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The history of Jewish communities in America began in the year 1654 when a company of Jews located in New Amsterdam. The governor of the colony wished to exclude them, but by order of the Dutch West India company, they were admitted after a delay of nine months. They were allowed to live and trade in the colony but were denied the privilege of building a synagogue and of acquiring a site for burial purposes.

They met for private worship, however, and within a short time formed the congregation of Searith Israel, which is still in existence in Mew York city. In 1C82, under English rule, the congregation occupied its first synagogue. This was followed by a synagogue of the Jews living in Savannah, Ga., in 1732; by one at Lancaster, Pa., in 1776; and at Philadelphia in 1782.


The Jewish congregations in the United States have no religious head, being autonomous in character and there is no general ecclesiastical organization controlling the individual bodies. Any person who declares himself a Jew, or is known to be one by birth or affiliation, is eligible to membership. He need not submit to any test of faith or adherence to a creed, although in some congregations the observance of certain fundamental laws is tacitly regarded as an indispensable qualification for membership.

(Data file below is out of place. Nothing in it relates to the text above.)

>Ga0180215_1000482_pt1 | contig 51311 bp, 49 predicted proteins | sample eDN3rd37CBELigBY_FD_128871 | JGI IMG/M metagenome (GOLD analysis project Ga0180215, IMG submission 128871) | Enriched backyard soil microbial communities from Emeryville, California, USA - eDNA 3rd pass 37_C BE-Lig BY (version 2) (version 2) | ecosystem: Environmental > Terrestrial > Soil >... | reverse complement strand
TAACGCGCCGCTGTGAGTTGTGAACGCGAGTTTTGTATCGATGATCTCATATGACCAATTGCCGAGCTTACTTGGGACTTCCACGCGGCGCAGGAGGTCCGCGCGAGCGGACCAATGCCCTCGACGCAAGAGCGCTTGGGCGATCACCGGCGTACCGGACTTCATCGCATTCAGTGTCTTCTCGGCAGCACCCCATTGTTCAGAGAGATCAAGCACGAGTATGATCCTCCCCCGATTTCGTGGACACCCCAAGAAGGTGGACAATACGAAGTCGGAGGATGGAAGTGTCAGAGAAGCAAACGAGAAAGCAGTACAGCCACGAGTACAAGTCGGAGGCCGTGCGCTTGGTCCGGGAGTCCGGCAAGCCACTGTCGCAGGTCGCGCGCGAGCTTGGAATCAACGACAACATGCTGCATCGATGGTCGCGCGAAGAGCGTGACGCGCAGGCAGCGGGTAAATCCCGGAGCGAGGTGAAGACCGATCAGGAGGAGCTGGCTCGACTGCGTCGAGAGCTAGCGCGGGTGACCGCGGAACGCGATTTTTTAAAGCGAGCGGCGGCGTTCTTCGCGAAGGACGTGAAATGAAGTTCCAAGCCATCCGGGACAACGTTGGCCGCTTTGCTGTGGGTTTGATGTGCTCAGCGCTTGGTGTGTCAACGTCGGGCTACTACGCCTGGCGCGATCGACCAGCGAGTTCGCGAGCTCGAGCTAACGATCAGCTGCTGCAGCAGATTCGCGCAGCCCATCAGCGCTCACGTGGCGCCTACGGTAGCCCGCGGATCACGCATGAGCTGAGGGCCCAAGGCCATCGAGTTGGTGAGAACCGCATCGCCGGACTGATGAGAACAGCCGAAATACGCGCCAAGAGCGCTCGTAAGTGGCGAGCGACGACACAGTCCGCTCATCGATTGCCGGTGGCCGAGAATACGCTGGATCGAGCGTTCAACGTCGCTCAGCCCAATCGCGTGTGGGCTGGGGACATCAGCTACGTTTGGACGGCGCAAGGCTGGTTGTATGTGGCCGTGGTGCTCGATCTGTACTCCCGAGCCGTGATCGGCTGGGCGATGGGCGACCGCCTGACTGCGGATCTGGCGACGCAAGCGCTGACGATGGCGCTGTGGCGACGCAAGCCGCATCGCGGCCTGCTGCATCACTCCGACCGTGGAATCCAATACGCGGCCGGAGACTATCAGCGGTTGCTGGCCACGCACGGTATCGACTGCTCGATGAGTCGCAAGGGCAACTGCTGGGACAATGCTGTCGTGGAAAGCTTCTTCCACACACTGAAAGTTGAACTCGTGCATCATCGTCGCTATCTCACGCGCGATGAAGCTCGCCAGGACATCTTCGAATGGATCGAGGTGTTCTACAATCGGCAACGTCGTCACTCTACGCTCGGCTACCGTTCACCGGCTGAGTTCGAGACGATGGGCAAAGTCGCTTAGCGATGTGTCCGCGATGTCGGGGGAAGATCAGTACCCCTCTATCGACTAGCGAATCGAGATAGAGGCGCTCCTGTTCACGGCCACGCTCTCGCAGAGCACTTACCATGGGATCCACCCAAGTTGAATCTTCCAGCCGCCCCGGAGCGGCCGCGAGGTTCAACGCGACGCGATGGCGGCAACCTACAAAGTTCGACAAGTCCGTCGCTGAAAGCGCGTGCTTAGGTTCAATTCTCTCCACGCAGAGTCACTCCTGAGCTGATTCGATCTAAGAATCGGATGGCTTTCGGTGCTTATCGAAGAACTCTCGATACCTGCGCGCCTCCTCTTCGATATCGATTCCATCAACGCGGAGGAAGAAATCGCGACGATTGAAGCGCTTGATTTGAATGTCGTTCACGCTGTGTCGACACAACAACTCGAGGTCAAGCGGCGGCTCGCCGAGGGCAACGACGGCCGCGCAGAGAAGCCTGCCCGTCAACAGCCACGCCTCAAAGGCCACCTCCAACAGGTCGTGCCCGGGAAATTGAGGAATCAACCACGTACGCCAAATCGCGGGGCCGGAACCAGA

The first Jewish congregation in Kansas of which a record is obtainable was that of Renai Jerushan, established at Leavenworth in 1862. The immigration of the Jewish race to Kansas was slow and in many communities, there are not enough Jews to form a congregation, so that the number of organizations does not give any accurate estimate of the number of this faith in the state. In 1890 there were 6 organizations: 2 in Leavenworth county; 1 each in Sedgwick, Shawnee, Atchison and Saline counties, with a total membership of 486. In the next fifteen years, only one new congregation was organized, and the number of communicants reported in 1906 was only 175. This gives no correct estimate, however, of the number of Jews who are regular attendants of the synagogue but who are not members.


Jingo, a hamlet in the southeastern part of Miami county, is about 10 miles northeast of La Cygne, from which it has rural delivery. In 1910 there was a population of 40.


Johnson, the county seat of Stanton county, is centrally located and is 30 miles south of Syracuse, its nearest railroad station, and shipping point. It has a daily stage to that town. There are about a dozen-retail establishments and a weekly newspaper (the Stanton County Journal), is published. It has a money order postoffice. The population according to the census of 1910 was 40. It was established in 1885 under the name of Veteran, by the Veteran Town company. Later it became Johnson City and under that name was victorious in the county seat fight of 1887. During the hard times, the population dwindled and in the early '90s was 10. In 1906 it had but one inhabitant and had the distinction of being the smallest county seat town in the world.

Source: Blackmar's Cyclopedia of Kansas History Vol. II pp. 31-32, 1912